LONDON - Global markets shuddered again Thursday with bank stocks in particular getting hammered, oil falling further and investors turning to perceived safe havens like gold.
Concerns are growing that the mounting market turmoil could put a brake on the global economy at a time it is already struggling with a litany of issues, includintChina's slowdown, low inflation and plunging energy markets.
At around 8 a.m. Eastern, France's CAC 40 slid 3.6 percent to 3,915, dragged down by a 13 percent drop in the shares of bank Societe Generale, which warned about its profits. Germany's DAX dropped 2.3 percent to 8,811, and Britain's FTSE 100 shed 2 percent to 5,557.
Futures augured sharp losses on Wall Street. Dow futures sank 1.8 percent and S&P 500 futures fell 1.9 percent. The dollar lost 1.8 percent against the Japanese yen.
Investors were not cheered by comments by Federal Reserve Chair Janet Yellen, who on Wednesday cautioned that global weakness and falling financial markets could depress the U.S. economy's growth. That could, in turn, slow the pace of Fed interest rate hikes, she said. But investors appear more concerned about the outlook for growth.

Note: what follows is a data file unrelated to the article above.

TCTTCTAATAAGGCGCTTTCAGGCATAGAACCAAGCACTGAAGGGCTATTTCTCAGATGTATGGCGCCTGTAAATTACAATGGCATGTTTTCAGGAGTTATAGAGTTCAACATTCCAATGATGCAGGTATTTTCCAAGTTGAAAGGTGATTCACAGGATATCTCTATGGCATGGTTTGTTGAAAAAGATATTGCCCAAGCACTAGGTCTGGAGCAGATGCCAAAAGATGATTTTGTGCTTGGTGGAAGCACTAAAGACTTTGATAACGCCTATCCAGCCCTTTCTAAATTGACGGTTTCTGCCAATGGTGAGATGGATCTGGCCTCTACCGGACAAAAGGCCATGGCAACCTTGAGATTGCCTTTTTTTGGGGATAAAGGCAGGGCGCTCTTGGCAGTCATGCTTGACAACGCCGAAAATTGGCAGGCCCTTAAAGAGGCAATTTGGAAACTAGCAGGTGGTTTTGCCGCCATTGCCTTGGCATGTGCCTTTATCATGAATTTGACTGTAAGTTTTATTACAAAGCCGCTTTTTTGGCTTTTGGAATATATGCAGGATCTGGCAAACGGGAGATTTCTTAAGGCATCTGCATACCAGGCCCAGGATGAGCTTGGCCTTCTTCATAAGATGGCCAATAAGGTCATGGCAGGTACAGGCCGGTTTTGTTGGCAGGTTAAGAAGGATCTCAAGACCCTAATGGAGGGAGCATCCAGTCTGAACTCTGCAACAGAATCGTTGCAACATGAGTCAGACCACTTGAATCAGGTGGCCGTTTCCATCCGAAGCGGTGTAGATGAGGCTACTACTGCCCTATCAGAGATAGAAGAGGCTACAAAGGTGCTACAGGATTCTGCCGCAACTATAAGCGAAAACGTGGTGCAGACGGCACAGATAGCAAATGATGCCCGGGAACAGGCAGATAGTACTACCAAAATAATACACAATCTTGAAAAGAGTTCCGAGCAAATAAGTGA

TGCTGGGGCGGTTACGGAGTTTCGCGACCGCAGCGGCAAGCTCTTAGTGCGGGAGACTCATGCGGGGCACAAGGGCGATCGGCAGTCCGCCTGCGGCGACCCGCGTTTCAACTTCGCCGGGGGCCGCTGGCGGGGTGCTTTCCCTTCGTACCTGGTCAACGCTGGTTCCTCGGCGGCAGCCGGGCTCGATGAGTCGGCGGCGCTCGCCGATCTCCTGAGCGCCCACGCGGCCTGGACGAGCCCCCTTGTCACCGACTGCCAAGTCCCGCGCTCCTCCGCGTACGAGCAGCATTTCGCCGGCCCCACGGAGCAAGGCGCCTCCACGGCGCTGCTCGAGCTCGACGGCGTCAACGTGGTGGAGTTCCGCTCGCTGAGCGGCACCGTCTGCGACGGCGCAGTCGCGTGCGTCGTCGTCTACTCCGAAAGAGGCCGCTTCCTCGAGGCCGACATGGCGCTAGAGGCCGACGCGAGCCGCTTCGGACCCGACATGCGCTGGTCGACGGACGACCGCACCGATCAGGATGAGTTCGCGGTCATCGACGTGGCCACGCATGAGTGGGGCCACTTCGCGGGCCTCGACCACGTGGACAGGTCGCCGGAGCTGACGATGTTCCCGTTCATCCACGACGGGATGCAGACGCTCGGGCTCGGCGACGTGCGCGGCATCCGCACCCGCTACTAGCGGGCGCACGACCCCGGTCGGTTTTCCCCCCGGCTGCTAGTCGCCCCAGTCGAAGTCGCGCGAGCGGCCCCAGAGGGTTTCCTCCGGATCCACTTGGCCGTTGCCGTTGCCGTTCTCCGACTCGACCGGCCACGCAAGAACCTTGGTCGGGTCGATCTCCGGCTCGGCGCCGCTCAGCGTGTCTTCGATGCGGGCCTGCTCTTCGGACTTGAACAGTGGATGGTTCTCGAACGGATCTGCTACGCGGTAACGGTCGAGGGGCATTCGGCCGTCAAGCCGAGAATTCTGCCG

Yellen's second day of testimony before U.S. lawmakers on Thursday will likely remain the point of focus.
"Weakness stems from Fed Chair Janet Yellen warning on current financial market turbulence and suggesting further rate hikes could be delayed, which added to already raised anxiety about the health of the global economy," wrote analysts Mike van Dulken and Augustin Eden of Accendo Markets in a note to clients.
Market sentiment was hit earlier in the day, when some Asian indexes reopened after a holiday and caught up with days of market turmoil. Hong Kong's Hang Seng dived 3.9 percent to 18,546 after opening as much as 5 percent lower. South Korea's Kospi staged its biggest daily drop in nearly four years, down 2.9 percent to finish at 1,862.
Both markets opened for the first time this week after Lunar New Year holidays. China and Taiwan will reopen on Monday. Japan was closed Thursday for a separate public holiday.
Benchmark U.S. crude was down 99 cents to $26.45 a barrel in electronic trading on the New York Mercantile Exchange, a 12-year low. The contract lost 49 cents on Wednesday. Brent crude, a benchmark for international oils, dropped 45 cents to $30.39 a barrel in London.
In currency markets, the dollar took a dive as investors adjusted their expectations for fewer interest rate increases in the U.S. -- a currency tends to weaken with lower rates. It fell to 112.07 yen on Thursday, from 113.35 yen the previous day. It also fell against the euro, which was up to $1.1327 from $1.1282.